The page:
Open Access

Transcriptome profiling of Elymus sibiricus, an important forage grass in Qinghai-Tibet plateau, reveals novel insights into candidate genes that potentially connected to seed shattering

Contributed equally
BMC Plant BiologyBMC series – open, inclusive and trusted201717:78

https://doi.org/10.1186/s12870-017-1026-2

Received: 23 January 2017

Accepted: 6 April 2017

Published: 21 April 2017

Abstract

Background

Elymus sibiricus is an important forage grass in semi-arid regions, but it is difficult to grow for commercial seed production due to high seed shattering. To better understand the underlying mechanism and explore the putative genes related to seed shattering, we conducted a combination of morphological, histological, physiochemical and transcriptome analysis on two E. sibiricus genotypes (XH09 and ZhN03) that have contrasting seed shattering.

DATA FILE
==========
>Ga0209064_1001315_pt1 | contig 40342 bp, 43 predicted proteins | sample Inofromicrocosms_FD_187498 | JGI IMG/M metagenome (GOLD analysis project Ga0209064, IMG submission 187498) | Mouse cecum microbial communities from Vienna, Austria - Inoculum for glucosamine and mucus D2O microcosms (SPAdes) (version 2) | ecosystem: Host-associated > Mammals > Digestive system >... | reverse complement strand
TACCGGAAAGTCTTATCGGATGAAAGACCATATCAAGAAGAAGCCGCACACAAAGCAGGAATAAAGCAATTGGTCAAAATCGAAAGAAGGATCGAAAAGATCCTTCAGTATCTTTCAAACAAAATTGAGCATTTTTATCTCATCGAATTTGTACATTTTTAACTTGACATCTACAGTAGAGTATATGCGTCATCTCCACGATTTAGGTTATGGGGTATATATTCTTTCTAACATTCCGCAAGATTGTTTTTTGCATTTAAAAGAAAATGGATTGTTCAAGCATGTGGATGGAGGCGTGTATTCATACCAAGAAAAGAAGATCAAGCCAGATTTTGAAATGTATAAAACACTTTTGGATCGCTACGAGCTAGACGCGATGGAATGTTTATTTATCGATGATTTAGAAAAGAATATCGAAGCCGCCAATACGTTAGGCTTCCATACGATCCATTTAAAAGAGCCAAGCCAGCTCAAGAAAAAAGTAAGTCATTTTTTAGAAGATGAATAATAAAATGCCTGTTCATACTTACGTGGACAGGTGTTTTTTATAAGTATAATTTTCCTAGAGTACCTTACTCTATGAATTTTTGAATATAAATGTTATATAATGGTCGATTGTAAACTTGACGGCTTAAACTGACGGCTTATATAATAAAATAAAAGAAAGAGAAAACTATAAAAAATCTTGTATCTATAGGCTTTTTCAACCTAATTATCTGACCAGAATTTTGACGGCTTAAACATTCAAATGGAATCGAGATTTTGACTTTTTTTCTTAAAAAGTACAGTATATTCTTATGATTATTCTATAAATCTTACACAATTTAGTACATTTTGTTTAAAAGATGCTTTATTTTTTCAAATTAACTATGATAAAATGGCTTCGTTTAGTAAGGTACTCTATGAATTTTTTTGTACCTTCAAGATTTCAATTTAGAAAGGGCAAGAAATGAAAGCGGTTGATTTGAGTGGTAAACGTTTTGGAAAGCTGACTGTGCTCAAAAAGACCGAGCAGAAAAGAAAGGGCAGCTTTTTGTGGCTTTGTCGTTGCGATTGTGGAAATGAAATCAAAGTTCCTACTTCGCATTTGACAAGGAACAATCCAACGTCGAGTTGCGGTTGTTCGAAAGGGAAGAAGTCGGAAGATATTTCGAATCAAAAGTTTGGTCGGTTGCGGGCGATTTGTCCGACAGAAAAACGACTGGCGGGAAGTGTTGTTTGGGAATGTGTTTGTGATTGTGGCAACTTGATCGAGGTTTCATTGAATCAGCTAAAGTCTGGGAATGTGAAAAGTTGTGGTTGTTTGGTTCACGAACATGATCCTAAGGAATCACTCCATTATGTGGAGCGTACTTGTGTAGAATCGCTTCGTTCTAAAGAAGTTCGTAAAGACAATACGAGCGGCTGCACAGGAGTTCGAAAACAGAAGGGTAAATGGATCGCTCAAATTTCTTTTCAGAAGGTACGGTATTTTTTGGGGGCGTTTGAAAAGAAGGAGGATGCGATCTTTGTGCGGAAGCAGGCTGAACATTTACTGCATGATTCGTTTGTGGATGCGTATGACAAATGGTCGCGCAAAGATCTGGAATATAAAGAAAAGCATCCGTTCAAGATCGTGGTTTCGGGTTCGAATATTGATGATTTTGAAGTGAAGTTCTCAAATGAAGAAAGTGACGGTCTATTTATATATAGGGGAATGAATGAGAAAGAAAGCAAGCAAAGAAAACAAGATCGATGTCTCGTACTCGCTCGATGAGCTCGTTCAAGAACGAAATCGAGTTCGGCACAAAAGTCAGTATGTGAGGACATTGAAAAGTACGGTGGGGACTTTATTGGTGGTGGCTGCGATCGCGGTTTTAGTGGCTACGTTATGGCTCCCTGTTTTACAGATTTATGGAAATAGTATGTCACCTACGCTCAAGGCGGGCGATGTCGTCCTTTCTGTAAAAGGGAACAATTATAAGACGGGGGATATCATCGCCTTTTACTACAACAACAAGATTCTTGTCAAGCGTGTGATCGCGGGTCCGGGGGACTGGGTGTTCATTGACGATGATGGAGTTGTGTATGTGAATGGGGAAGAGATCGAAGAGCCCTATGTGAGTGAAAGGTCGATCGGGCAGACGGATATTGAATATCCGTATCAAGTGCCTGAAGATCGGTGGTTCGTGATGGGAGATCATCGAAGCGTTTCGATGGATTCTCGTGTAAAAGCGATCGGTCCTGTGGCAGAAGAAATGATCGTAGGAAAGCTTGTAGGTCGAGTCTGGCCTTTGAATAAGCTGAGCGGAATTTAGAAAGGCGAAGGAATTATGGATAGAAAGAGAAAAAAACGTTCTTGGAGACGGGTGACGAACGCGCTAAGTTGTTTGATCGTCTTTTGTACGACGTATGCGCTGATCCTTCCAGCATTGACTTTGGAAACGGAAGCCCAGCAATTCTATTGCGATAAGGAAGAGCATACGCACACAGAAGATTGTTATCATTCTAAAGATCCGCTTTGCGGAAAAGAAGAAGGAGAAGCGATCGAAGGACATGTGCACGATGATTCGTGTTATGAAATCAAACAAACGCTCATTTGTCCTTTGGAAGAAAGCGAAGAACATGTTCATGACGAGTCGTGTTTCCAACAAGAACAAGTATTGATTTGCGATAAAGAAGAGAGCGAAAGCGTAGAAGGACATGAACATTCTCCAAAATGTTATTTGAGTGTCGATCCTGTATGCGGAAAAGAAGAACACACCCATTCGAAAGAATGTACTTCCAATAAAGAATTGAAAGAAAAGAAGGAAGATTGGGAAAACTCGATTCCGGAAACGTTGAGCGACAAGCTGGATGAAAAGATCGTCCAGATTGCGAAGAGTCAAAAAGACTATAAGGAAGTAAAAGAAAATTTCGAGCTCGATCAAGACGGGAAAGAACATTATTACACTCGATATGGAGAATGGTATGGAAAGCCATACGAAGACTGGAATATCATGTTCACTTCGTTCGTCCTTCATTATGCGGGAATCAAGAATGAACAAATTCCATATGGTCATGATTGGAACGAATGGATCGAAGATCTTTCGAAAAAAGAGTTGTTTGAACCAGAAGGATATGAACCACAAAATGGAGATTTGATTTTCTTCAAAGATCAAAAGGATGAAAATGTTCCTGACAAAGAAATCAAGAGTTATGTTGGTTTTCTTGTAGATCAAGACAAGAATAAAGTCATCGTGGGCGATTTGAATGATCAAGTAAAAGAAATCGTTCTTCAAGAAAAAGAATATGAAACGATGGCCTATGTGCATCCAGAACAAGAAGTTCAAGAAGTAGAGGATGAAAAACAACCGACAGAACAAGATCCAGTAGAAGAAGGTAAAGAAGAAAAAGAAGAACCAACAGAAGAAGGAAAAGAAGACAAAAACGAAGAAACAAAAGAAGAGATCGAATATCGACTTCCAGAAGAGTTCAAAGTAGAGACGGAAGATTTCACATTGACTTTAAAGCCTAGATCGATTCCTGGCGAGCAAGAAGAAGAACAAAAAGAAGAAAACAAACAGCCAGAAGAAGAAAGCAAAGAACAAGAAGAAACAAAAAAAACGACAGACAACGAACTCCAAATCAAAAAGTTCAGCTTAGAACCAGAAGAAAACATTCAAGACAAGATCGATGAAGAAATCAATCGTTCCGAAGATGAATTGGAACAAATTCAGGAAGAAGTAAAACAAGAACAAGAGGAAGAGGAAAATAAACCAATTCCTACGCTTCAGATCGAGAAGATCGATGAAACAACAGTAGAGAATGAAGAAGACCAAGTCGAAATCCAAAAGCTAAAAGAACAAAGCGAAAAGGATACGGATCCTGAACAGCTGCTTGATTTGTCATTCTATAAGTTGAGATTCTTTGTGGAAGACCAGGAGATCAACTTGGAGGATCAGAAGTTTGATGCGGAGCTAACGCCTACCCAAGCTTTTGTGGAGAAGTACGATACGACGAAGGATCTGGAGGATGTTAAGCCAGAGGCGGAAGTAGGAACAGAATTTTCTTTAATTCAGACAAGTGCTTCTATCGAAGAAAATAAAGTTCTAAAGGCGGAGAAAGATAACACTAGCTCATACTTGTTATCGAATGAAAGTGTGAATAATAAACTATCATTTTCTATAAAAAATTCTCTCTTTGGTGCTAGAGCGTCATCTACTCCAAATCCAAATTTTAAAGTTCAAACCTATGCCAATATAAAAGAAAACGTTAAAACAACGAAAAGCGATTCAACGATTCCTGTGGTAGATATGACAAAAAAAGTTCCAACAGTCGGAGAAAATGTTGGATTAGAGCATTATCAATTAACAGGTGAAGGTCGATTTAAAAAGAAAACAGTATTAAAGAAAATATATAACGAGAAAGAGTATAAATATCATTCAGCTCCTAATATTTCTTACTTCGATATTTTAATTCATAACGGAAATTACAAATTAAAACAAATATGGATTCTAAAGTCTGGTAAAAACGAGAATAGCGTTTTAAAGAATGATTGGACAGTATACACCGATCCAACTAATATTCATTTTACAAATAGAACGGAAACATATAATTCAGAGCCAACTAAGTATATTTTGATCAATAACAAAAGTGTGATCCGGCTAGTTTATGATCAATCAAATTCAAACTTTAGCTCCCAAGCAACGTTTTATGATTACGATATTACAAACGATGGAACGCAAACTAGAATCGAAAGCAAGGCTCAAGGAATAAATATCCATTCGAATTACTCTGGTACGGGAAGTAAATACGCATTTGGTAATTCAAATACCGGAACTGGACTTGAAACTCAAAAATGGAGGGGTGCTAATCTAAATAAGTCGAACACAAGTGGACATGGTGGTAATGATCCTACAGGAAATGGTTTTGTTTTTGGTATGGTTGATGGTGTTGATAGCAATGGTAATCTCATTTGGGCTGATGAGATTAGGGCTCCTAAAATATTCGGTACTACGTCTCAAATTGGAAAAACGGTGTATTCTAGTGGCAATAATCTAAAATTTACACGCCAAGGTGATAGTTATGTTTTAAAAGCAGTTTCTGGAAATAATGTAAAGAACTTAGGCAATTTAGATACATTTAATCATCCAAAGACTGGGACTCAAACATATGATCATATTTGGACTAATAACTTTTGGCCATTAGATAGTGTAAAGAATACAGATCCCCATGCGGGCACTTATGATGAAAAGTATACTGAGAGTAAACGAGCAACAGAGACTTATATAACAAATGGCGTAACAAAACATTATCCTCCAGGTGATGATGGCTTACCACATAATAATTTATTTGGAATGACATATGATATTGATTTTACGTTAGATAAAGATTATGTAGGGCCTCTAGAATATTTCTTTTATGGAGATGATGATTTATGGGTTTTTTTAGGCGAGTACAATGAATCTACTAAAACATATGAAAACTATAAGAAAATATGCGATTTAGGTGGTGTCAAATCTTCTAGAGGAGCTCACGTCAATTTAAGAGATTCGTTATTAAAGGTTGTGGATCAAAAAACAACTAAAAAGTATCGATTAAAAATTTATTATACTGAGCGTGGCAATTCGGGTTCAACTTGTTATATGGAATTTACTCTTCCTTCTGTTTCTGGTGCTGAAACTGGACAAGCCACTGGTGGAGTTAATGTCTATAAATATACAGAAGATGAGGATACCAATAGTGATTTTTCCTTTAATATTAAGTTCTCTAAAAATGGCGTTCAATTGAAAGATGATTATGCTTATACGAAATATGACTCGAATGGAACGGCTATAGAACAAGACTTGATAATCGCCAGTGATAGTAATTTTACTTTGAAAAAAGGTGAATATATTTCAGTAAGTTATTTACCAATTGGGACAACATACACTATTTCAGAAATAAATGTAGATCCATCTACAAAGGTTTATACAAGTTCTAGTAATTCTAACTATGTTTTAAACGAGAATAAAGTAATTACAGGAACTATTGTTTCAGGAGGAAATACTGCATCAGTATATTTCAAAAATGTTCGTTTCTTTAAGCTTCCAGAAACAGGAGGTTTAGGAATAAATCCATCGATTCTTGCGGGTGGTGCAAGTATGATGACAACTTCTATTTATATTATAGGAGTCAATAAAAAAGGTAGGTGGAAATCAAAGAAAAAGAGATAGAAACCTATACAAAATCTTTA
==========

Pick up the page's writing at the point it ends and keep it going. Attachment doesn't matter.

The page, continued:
Results

The results show that seed shattering is generally caused by a degradation of the abscission layer. Early degradation of abscission layers was associated with the increased seed shattering in high seed shattering genotype XH09. Two cell wall degrading enzymes, cellulase (CE) and polygalacturonase (PG), had different activity in the abscission zone, indicating their roles in differentiation of abscission layer. cDNA libraries from abscission zone tissue of XH09 and ZhN03 at 7 days, 21 days and 28 days after heading were constructed and sequenced. A total of 86,634 unigenes were annotated and 7110 differentially expressed transcripts (DETs) were predicted from “XH09-7 vs ZhN03-7”, “XH09-21 vs ZhN03-21” and “XH09-28 vs ZhN03-28”, corresponding to 2058 up-regulated and 5052 down-regulated unigenes. The expression profiles of 10 candidate transcripts involved in cell wall-degrading enzymes, lignin biosynthesis and phytohormone activity were validated using quantitative real-time PCR (qRT-PCR), 8 of which were up-regulated in low seed shattering genotype ZhN03, suggesting these genes may be associated with reduction of seed shattering.